[Editor’s Note: For more timely information on this topic, please check out “2018 IRA Alerts Investors Will Want to Know,” by John Drachman]
Self-directed IRAs were conceptualized and written into law in 1974 through the Employee Retirement Income Securities Act (ERISA).
The legalities of self-directed IRAs are complex, and navigating them can be confusing for non-experts. Investors looking to strike out on their own will need more than a dollar and a hunch. “Self-directed IRAs are not for the faint-hearted,” attorney Patrick J. Felix III told Forbes: “You better damn sure know the rules.” While certainly not a comprehensive treatment, here are some things to keep in mind:
[Editor’s Note: For more please check out our webinars The Legal & Tax Aspect of Investing: Asset Protection; Estate Planning, and Tax Efficiency and, more broadly, Goal-Based Investing, Planning for Key Life Events.]
One cannot borrow against a self-directed IRA, nor can one put its assets up as collateral. Any investments you make cannot be tied to you personally. IRS Code 4975 guides and defines “prohibited transactions” and “prohibited people.” A “prohibited transaction” involves buying, selling, leasing, exchanging or receiving any use, benefit, or compensation, directly or indirectly from an asset in an IRA. A prohibited person is the IRA holder and spouse, parents and spouse, children and spouse, fiduciary etc. “In other words,” says Jones, “one cannot buy a condo on the beach and use it for vacation, or rent it to a parent or child even if paid fair market value.”
Even if an investor decides to forgo hiring a tax and/or legal advisor, either of whom costly, paying a custodian instead is not optional. A custodian, for the price, will not do much more than send a paper statement of the account through the mail each month. For that luxury, investors can expect to pay fees to open the account, fees to maintain an account, a fee per asset or security held, and transaction fees – each of which are going to be significantly steeper than fees in other alternative investment vehicles. According to fitsmallbusiness.com, some typical costs of a self-directed IRA include:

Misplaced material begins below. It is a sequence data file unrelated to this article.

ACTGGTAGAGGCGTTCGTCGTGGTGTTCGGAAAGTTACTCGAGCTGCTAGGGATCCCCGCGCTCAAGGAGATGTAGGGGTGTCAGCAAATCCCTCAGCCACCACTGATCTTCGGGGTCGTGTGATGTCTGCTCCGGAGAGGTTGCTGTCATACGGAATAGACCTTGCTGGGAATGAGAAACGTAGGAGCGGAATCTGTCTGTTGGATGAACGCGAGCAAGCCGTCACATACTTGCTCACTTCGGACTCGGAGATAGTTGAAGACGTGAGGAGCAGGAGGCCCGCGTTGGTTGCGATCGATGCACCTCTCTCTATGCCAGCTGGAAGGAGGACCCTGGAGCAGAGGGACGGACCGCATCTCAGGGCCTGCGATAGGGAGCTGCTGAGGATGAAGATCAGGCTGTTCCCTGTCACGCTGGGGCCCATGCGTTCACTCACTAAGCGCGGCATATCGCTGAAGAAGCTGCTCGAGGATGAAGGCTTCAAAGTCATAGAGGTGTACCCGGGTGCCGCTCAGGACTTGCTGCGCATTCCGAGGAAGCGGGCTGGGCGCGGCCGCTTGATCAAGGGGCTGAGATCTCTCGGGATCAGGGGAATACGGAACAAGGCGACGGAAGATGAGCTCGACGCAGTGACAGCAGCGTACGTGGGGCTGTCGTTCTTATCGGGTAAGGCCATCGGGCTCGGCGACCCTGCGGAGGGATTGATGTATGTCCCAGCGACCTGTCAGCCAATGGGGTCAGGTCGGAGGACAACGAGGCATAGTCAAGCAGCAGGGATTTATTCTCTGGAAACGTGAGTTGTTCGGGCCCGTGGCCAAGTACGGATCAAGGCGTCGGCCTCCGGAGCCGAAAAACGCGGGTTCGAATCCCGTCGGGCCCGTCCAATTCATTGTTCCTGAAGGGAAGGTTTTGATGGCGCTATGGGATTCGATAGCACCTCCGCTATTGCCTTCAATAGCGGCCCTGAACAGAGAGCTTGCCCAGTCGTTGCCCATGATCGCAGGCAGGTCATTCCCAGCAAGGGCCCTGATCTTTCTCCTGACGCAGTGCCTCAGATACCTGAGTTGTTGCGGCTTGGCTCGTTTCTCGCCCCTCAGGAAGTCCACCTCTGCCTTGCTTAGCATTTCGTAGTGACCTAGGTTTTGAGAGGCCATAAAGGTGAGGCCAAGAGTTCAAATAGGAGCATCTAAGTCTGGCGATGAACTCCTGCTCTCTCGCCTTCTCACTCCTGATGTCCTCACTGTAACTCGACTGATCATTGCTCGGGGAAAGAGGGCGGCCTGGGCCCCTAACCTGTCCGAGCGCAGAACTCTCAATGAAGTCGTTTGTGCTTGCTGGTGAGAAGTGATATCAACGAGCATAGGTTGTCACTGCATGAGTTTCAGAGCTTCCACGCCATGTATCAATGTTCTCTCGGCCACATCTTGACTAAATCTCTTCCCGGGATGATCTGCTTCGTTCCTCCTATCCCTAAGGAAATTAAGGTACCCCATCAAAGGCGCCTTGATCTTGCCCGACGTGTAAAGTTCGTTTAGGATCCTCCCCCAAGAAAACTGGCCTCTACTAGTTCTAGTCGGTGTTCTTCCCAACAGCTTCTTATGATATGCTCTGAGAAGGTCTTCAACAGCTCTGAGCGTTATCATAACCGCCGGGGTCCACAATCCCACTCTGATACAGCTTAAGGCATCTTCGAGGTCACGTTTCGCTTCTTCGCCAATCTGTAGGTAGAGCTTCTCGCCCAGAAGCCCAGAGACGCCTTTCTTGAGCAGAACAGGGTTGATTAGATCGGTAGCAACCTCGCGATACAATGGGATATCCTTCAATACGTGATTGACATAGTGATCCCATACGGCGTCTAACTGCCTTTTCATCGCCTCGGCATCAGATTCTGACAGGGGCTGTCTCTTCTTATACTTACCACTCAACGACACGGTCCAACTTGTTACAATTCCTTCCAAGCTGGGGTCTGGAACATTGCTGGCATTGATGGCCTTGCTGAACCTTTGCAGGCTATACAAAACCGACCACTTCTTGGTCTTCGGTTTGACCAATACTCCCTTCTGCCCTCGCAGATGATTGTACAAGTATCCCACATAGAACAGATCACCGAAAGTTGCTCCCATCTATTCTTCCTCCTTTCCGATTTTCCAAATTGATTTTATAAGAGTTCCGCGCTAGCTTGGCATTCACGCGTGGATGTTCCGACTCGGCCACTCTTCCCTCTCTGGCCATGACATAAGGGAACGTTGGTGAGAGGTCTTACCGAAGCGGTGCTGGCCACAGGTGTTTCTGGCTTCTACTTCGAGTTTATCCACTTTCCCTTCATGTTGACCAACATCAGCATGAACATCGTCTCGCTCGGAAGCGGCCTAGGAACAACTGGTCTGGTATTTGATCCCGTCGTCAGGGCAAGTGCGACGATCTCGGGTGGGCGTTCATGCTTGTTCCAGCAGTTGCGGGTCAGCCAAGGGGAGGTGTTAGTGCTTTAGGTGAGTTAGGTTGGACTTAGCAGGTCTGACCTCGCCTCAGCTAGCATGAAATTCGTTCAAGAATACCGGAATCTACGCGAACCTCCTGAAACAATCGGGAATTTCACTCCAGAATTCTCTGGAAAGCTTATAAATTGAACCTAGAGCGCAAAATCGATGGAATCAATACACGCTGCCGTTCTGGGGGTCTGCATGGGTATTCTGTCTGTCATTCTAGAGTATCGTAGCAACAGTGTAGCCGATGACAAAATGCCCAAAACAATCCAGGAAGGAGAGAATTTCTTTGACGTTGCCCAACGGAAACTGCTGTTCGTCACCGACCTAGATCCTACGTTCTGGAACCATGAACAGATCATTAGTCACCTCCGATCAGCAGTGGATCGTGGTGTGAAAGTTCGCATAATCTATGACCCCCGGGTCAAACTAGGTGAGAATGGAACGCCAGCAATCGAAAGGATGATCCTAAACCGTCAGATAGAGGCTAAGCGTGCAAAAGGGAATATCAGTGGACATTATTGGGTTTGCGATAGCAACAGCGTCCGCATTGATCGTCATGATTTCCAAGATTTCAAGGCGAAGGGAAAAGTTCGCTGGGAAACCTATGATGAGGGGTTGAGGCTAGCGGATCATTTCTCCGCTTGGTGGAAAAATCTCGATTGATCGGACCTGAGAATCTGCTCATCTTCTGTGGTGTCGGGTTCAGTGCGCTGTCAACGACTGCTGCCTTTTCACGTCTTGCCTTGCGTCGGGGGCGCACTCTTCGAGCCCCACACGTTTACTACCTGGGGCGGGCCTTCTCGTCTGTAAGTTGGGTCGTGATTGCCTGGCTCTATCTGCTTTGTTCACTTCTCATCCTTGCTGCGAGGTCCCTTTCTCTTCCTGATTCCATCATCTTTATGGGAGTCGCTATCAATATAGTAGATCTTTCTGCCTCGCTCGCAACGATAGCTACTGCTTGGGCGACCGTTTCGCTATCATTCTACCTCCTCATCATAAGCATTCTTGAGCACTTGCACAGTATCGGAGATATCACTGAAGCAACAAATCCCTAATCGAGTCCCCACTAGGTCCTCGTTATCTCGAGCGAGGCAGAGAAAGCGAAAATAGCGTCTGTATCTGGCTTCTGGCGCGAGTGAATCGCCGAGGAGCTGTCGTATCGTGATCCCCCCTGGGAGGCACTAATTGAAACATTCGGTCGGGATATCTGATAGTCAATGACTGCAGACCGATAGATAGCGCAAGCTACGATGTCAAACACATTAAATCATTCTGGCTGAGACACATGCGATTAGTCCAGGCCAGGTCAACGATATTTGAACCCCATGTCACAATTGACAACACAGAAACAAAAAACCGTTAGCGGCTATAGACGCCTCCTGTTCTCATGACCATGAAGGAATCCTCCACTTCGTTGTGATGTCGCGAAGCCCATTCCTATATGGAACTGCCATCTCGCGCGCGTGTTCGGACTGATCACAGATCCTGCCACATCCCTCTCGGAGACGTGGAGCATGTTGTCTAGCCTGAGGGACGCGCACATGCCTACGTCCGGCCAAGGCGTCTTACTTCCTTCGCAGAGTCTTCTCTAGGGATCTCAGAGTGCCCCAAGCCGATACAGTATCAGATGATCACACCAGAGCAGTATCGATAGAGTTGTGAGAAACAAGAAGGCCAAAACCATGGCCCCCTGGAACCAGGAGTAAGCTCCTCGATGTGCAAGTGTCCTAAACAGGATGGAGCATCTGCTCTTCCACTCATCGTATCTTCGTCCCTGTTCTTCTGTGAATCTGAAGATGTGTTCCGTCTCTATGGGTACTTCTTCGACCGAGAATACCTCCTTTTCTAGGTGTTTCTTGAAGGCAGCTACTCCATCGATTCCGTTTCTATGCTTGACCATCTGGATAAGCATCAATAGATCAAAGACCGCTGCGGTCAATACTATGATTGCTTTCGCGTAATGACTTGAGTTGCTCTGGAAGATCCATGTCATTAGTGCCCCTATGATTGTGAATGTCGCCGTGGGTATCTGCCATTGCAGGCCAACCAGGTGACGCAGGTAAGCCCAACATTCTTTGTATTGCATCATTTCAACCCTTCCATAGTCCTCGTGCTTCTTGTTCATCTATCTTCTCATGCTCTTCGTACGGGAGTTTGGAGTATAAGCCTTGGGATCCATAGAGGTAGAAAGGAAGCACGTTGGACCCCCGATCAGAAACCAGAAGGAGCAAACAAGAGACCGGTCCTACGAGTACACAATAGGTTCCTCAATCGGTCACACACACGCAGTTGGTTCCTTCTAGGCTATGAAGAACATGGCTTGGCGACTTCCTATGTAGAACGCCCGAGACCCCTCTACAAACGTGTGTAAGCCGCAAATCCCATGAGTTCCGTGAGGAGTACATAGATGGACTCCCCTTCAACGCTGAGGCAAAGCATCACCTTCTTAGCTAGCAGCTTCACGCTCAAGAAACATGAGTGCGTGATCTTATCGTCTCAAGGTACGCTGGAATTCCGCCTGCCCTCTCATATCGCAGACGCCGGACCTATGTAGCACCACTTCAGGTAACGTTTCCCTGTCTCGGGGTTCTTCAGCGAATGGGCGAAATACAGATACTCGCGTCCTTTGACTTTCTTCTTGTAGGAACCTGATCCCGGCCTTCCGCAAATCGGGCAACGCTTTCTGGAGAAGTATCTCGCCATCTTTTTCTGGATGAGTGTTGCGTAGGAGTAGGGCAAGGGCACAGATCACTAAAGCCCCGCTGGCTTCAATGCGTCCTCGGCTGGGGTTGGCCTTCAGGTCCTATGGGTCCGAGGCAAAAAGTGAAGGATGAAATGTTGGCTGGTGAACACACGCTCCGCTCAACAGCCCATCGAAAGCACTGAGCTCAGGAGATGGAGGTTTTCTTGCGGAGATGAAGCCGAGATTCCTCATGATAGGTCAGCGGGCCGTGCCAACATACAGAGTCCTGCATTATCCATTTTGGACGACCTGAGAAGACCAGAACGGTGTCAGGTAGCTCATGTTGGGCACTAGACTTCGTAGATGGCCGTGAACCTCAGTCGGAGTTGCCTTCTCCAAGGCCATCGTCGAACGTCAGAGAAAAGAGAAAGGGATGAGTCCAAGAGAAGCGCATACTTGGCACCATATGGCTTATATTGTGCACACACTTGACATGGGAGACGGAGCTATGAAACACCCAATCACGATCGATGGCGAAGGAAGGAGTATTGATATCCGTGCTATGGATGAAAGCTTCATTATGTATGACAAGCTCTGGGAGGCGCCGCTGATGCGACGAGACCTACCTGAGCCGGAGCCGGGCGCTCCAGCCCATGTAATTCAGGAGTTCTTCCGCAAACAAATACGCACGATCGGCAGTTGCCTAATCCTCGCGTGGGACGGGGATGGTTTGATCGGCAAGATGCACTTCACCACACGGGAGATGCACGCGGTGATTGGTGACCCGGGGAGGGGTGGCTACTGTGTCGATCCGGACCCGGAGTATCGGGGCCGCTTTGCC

Because of the limited protection the custodians or trustees of self-directed IRAs are able to offer, scammers and fraudsters may be more likely to target these investments. The fraudster may do so by the following methods:
While different from the traditional or Roth IRA, Self-Directed IRAs have their own appeal, and one investing in them should take careful consideration. They can be a good option for housing retirement money, but are not without their own caveats, rules that must be obeyed, and are not without the threat of fraud.
[Editor’s Note: Another article by John Drachman worth checking out is “Beyond the Fringe: The Evolution of Mainstream Alternative Investments”]
With a Master’s degree in Journalism and extensive experience as a freelance writer and editor, Alicia has found success across genres including: news, business and finance, government/politics, faith and family as well as blogging.